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justification is granted it must be an act of grace. It rèsted with God to declare upon what condition he would grant this act of grace, and we • have seen that it plcased him to appoint faith in * Christ as this condition; and, therefore, as * St. Paul says in the next verse, “ To him that worketh not,” (that is, who has not by his works

obeyed the law under which he formerly lived,) ““but believeth on him that justifieth the ungodly,

his faith is counted for righteousness ;” and soon * after he says, “ Therefore it is of faith, that it "might be by grace."').

This passage concedes a great deal in the argument concerning justification.

• Faith then stands in the place of righteousness, or uniform obedience : and through the mercy

of God obtains for the transgressor that justifica'tion as an act of grace, which his own uniform robedience, had it taken place, would have ob'tained for him as a debt of justice, but which he

could not claim, because he had not been uni' formly obedient.' 2

According to this statement, faith itself may seem to constitute our righteousness, and is instead of uniform obedience. This is not, however, his Lordship's deliberate sentiment. The spring of

it, mercy; the meritorious cause, the merits and ' atonement of Christ; the condition of it, faith 'on our part.'3 Christ's righteousness transferred

to us, and made ours in its effects, (according to quotations made in the preceding pages,) 'stands

Ref. 112.

? Ref. 112, 113.

Ref. 147, 148.

in the place of our righteousness, or uniform

obedience;' and faith merely forms that relation to Christ, by which “we are made the righteous“ ness of God in him.”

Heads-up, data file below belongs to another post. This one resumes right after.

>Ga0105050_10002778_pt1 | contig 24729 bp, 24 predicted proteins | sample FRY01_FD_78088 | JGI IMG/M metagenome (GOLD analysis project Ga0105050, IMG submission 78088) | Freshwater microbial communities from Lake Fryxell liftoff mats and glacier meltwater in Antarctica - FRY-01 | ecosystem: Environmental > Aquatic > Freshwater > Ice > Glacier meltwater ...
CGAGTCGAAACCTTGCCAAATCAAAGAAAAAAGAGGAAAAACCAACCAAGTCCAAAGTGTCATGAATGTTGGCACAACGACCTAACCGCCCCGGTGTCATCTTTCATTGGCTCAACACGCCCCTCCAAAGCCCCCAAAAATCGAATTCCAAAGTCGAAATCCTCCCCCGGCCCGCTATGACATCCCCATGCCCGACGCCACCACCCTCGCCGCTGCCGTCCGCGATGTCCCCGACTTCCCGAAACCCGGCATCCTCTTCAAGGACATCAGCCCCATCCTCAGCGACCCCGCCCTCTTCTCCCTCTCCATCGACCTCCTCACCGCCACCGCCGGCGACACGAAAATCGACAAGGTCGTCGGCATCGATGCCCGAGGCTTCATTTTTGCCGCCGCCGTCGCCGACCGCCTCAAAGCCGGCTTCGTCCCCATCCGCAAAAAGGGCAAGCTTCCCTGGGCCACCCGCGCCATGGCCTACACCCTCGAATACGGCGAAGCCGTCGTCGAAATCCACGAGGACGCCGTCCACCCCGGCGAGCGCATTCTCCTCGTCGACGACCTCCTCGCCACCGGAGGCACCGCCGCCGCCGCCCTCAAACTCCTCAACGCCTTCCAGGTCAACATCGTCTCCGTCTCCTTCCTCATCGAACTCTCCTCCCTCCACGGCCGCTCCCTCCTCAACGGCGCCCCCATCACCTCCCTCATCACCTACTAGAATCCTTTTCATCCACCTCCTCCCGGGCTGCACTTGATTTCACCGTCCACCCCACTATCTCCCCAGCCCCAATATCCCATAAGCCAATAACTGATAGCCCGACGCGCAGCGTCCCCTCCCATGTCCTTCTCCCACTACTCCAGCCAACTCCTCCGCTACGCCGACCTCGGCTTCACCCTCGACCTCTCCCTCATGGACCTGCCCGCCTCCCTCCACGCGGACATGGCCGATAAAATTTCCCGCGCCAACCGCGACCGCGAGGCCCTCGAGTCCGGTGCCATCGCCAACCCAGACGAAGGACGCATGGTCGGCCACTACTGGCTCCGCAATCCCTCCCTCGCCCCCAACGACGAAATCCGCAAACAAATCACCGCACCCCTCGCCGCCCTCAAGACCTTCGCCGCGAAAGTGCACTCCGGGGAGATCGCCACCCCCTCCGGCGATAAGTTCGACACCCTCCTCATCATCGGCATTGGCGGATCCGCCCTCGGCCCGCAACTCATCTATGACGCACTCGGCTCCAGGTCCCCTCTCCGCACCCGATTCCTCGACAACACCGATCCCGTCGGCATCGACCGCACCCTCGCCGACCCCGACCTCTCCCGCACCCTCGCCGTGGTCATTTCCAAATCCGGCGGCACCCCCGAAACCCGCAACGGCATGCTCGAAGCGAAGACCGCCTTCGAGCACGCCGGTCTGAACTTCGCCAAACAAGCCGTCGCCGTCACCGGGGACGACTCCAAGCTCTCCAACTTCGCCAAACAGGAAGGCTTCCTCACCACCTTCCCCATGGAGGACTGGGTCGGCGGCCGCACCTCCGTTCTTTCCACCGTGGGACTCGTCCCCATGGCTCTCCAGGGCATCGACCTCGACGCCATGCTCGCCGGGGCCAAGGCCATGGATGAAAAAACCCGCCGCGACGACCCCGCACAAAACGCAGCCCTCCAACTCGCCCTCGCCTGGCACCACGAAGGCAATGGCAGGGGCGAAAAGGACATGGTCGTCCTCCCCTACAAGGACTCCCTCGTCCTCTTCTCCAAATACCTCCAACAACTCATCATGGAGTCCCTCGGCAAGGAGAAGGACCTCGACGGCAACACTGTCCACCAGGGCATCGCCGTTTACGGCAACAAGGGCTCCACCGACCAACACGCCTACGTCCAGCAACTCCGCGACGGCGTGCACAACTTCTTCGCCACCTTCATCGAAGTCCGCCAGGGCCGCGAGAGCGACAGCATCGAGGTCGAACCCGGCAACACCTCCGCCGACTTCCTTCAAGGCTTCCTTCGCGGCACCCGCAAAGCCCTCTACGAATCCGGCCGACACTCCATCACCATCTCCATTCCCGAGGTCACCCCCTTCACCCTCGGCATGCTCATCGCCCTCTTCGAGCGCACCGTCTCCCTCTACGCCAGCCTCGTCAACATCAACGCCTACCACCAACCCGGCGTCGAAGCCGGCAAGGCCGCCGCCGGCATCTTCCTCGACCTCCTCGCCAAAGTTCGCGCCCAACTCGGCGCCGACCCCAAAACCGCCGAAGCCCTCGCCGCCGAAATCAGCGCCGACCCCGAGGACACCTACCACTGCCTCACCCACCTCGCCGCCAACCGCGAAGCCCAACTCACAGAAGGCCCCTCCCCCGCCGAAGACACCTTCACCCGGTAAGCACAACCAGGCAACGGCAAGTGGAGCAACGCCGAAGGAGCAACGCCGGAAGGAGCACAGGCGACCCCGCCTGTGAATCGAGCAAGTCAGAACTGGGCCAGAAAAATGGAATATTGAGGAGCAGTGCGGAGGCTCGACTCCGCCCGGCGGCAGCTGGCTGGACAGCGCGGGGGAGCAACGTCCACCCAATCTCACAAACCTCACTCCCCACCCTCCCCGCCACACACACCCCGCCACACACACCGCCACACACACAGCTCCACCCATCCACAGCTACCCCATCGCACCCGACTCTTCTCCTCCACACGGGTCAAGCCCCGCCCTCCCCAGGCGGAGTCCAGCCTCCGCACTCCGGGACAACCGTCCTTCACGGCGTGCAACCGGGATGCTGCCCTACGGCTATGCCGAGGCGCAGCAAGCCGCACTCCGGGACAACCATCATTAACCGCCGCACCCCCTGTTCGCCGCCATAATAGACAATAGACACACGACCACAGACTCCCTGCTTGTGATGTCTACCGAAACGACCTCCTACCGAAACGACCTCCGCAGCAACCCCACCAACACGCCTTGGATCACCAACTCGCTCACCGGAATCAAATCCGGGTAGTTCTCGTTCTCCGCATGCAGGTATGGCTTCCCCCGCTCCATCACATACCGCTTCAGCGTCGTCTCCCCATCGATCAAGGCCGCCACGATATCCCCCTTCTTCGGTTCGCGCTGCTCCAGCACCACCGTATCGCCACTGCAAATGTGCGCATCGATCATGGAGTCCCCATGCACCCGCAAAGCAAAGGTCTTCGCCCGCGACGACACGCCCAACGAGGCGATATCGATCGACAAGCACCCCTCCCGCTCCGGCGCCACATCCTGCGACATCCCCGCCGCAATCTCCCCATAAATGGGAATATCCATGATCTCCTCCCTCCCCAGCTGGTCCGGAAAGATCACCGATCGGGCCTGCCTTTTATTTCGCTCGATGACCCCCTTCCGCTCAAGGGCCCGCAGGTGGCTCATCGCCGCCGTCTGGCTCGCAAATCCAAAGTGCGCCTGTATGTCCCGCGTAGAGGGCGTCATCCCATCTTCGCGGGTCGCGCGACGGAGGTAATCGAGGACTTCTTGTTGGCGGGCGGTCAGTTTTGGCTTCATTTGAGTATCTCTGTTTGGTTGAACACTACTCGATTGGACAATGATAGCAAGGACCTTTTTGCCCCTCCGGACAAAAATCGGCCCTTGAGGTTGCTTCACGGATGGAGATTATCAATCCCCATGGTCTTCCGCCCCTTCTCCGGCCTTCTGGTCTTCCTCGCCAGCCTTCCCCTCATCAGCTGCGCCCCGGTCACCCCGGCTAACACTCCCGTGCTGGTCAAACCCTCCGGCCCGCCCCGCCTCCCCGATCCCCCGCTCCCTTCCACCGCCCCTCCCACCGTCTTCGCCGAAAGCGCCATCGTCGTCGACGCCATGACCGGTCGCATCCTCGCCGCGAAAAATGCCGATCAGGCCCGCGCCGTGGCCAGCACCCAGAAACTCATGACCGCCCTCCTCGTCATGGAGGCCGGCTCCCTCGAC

"A claim from works, and grace through faith, are incompatible. A man cannot obtain justifica‘tion upon both grounds, works and grace.

“We find the same doctrine, as far at least as the condition of justification is concerned, clearly * asserted in the epistle to the Galatians; “A man ‘is not justified by the works of the law, but by 'the faith of Jesus Christ; even we” (that is, even we Jews, who were born under another covenant with God,) “have believed in Jesus Christ, that * we might be justified by the faith of Christ, and not by the works of the law; for by the works of the law shall no flesh be justified." _“That no man is justified by the law in the sight of God, “it is evident : for, The just shall live by faith : and the law is not of faith ; but, The man that

doeth them shall live in them :"? meaning that * the promises of the law are not made upon the "condition of believing, but upon condition of * doing. This doing must be undeviating obe

dience, for “Cursed is every one that continueth not in all things written in the book of the law * to do them :"3 and, all having violated the law, ‘no one can be justified by it. “But the scrip“ture hath concluded all under sin, that the pro‘mise by faith of Jesus Christ might be given to * them that believe.” 4 The scripture hath pro

" Gal. ii. 16.

? Gal. iii, 11, 12.

Gal. iii. 10.

Gal. iii. 22.

( nounced every individual of the human race to “ be guilty of sin, that the promise of justification

and life through faith in Christ might extend to all, both Jews and gentiles, who shall comply with the condition of sincerely believing in his name.''

This accords for substance to our views, and indeed establishes the grand doctrine for which we would contend; though we might in a few particulars not choose to adopt exactly the language employed.